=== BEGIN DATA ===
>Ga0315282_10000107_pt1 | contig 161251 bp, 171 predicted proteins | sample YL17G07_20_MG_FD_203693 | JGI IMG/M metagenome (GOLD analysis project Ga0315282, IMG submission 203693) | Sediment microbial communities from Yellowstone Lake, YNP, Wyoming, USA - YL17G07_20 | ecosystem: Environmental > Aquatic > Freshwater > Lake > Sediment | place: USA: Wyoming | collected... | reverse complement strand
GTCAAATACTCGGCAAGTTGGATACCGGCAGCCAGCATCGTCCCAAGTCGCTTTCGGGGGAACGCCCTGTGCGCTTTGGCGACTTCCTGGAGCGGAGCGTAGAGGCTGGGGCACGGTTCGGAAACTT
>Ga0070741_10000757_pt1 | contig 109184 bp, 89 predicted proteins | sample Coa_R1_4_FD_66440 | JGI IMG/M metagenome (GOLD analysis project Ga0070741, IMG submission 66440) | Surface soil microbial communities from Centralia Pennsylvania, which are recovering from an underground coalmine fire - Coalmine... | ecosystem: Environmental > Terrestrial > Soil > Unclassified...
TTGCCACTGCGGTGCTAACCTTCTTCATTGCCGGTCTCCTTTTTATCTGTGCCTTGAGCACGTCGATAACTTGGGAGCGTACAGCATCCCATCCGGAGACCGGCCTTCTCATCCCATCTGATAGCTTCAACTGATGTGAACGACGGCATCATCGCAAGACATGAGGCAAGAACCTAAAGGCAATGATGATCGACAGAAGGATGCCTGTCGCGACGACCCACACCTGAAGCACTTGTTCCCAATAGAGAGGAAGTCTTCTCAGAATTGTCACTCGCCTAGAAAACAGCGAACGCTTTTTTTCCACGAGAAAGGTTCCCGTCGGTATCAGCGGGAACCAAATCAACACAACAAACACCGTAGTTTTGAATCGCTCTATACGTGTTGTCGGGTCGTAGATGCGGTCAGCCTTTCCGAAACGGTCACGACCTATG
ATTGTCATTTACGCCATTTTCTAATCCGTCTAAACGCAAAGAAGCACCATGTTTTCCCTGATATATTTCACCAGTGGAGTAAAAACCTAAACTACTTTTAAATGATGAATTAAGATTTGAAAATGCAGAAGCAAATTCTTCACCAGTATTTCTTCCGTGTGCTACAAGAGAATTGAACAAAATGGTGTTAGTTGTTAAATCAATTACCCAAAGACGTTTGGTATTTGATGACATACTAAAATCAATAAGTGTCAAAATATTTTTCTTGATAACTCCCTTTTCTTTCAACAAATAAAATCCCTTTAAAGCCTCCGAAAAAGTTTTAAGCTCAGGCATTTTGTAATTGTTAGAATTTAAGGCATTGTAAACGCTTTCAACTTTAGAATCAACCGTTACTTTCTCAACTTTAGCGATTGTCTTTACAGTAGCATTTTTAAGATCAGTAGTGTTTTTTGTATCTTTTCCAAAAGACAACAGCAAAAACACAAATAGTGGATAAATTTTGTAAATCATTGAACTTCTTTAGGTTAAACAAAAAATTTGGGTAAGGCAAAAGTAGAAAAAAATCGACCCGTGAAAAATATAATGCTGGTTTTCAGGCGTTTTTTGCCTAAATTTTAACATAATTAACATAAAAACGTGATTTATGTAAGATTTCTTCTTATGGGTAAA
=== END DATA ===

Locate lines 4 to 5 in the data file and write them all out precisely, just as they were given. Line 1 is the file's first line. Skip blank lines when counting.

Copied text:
TTGCCACTGCGGTGCTAACCTTCTTCATTGCCGGTCTCCTTTTTATCTGTGCCTTGAGCACGTCGATAACTTGGGAGCGTACAGCATCCCATCCGGAGACCGGCCTTCTCATCCCATCTGATAGCTTCAACTGATGTGAACGACGGCATCATCGCAAGACATGAGGCAAGAACCTAAAGGCAATGATGATCGACAGAAGGATGCCTGTCGCGACGACCCACACCTGAAGCACTTGTTCCCAATAGAGAGGAAGTCTTCTCAGAATTGTCACTCGCCTAGAAAACAGCGAACGCTTTTTTTCCACGAGAAAGGTTCCCGTCGGTATCAGCGGGAACCAAATCAACACAACAAACACCGTAGTTTTGAATCGCTCTATACGTGTTGTCGGGTCGTAGATGCGGTCAGCCTTTCCGAAACGGTCACGACCTATG
ATTGTCATTTACGCCATTTTCTAATCCGTCTAAACGCAAAGAAGCACCATGTTTTCCCTGATATATTTCACCAGTGGAGTAAAAACCTAAACTACTTTTAAATGATGAATTAAGATTTGAAAATGCAGAAGCAAATTCTTCACCAGTATTTCTTCCGTGTGCTACAAGAGAATTGAACAAAATGGTGTTAGTTGTTAAATCAATTACCCAAAGACGTTTGGTATTTGATGACATACTAAAATCAATAAGTGTCAAAATATTTTTCTTGATAACTCCCTTTTCTTTCAACAAATAAAATCCCTTTAAAGCCTCCGAAAAAGTTTTAAGCTCAGGCATTTTGTAATTGTTAGAATTTAAGGCATTGTAAACGCTTTCAACTTTAGAATCAACCGTTACTTTCTCAACTTTAGCGATTGTCTTTACAGTAGCATTTTTAAGATCAGTAGTGTTTTTTGTATCTTTTCCAAAAGACAACAGCAAAAACACAAATAGTGGATAAATTTTGTAAATCATTGAACTTCTTTAGGTTAAACAAAAAATTTGGGTAAGGCAAAAGTAGAAAAAAATCGACCCGTGAAAAATATAATGCTGGTTTTCAGGCGTTTTTTGCCTAAATTTTAACATAATTAACATAAAAACGTGATTTATGTAAGATTTCTTCTTATGGGTAAA